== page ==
While the average office worker groans about losing sleep as the clocks spring forward an hour, many landlords are losing sleep over the city’s short-staffed planning department, which is taking weeks to process permits for building improvements.
Many are expecting a snarl of tenant transitions this summer as leases end without new premises for some tenants being ready for occupancy, thanks to delayed approvals.
“As many people in the room know, or are going to find out fairly quickly, most of the buildings downtown were removed off the TIPS [Tenant Improvement Permit System] program,” said Paula Wright, a leasing director with Manulife Real Estate who vented her concern at a recent breakfast meeting of commercial real estate association NAIOP, which highlights the best and worst of local approval times in its annual business cost survey. “To do a new TI permit, you’re looking at 10 to 12 – I’ve even heard 16 – weeks out there, whereas before that was two to three weeks.”
The knock-on effects of sluggish approvals include delayed fixturing periods for new tenants and disruption to their operations, which in turn cost landlords tens of thousands of dollars in rent.
The city has 35 staff to handle applications at its one-stop counter at the Development and Building Services Centre, but there haven’t been enough staffers to address the increased workload that changes to TIPS have triggered.
TIPS provides a fast-track process for tenant improvements in more than 700 buildings deemed code-compliant. A few months ago, all the major downtown office towers made the list. Today, updates reflecting the current building code mean most downtown towers – which have an average age of 26 years – no longer qualify.
“Two years ago we could go into the city with our building permit application, go to the counter, submit on a building that was on the TIPS program, and you could get a building permit within a week,” said Blair Hiddleston, vice-president of business development with Fusion Project Management Ltd. in Vancouver. “[Now] we have to make an appointment, and if I was to phone up today, maybe some time in the next two weeks I could get an appointment. I would then go and submit the permit application … and it could take anywhere from six to 10 weeks to get a building permit, on top of the two-week delay.”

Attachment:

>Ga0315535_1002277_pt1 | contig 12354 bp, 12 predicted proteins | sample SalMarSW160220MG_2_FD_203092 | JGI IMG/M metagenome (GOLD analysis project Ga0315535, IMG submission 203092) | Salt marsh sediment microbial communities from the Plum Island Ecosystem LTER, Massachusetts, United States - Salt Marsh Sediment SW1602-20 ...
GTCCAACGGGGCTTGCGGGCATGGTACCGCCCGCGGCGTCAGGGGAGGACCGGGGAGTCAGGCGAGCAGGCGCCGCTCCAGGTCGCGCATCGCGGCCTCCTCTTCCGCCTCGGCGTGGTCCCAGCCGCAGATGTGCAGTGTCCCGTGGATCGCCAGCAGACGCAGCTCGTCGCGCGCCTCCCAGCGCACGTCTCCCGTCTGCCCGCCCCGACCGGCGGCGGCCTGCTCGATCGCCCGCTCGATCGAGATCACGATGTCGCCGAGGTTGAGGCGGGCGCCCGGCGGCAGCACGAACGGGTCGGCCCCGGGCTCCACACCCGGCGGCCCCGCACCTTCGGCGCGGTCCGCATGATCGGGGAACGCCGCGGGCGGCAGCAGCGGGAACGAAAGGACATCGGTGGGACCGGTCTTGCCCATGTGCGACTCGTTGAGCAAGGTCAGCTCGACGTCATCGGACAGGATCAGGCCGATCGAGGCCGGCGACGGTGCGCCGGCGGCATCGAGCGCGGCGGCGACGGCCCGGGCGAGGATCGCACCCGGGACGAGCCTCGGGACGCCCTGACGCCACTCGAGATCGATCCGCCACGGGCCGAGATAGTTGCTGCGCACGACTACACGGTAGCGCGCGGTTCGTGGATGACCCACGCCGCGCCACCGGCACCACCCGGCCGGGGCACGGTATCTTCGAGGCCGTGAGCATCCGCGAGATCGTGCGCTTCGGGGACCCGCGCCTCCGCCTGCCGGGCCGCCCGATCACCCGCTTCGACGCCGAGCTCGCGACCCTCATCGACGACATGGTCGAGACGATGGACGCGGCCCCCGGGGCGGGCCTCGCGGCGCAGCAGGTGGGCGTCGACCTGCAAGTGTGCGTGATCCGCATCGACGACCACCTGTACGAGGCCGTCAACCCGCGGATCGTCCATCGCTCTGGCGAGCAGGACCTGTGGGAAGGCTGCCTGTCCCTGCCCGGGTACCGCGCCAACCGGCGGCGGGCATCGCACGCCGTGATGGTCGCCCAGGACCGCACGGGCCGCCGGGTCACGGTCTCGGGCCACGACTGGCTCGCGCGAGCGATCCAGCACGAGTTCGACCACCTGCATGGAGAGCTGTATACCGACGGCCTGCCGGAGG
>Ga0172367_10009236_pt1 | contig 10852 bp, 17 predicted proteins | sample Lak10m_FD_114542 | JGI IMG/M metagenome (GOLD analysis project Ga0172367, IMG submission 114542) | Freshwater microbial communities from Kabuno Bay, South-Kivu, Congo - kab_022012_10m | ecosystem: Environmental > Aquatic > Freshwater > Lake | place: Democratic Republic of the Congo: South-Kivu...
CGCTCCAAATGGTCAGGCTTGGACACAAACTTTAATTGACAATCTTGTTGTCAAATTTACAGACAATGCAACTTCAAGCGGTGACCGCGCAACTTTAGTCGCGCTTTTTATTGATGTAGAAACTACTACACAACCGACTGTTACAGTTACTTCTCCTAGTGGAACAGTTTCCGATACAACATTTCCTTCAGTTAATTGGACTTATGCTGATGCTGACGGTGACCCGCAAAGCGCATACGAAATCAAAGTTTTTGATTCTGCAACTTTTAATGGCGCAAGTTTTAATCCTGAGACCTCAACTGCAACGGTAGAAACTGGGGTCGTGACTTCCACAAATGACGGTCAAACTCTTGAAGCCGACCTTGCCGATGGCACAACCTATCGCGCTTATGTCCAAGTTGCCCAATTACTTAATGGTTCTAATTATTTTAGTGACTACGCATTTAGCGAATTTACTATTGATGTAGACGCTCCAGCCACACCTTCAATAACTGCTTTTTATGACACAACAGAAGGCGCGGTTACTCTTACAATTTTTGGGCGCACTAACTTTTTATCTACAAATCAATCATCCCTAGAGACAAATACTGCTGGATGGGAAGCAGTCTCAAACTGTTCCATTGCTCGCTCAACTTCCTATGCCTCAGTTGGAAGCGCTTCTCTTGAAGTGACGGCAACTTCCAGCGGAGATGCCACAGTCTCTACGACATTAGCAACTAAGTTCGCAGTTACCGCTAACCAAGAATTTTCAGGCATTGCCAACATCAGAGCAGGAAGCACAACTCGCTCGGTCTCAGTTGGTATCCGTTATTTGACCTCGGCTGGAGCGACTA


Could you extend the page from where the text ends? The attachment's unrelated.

Similar delays have occurred for demolition permits, which now require documentation verifying that waste is free of asbestos. Projects that require an assessment for life safety issues or are otherwise ineligible for field review require more intensive scrutiny that could take up to three months.
“The process for permit approvals within the City of Vancouver has been stretched longer and longer over time, and our membership has communicated a growing frustration with this,” said Chris MacCauley, a NAIOP director and senior vice-president with CBRE Ltd. “These increasing delays are impacting the ability of landlords and tenants working together to facilitate and, in many cases, improve changing space requirements in a timely manner.”
While acknowledging the delays a lack of staff has caused, Andrea Law, assistant director of planning and development services, said change is coming.
So-called “customer service specialists” used to vet applications prior to last year’s changes shifting them to more pressing projects, Law said, but a new program will debut later this year that promises to replace them.
“We are exploring what we’re calling a commercial renovations centre,” Law said. “It will … provide that upfront expertise so it gives people who, maybe, aren’t as familiar with our process as we’d like an opportunity to walk … through what they’re looking at in terms of permitting, what they’re looking at in terms of timing, potential costs.”
Law said local business improvement associations are advising on the new centre, but the exact launch date hasn’t been set.
“We’re really trying to be strategic with how we roll it out,” she said. •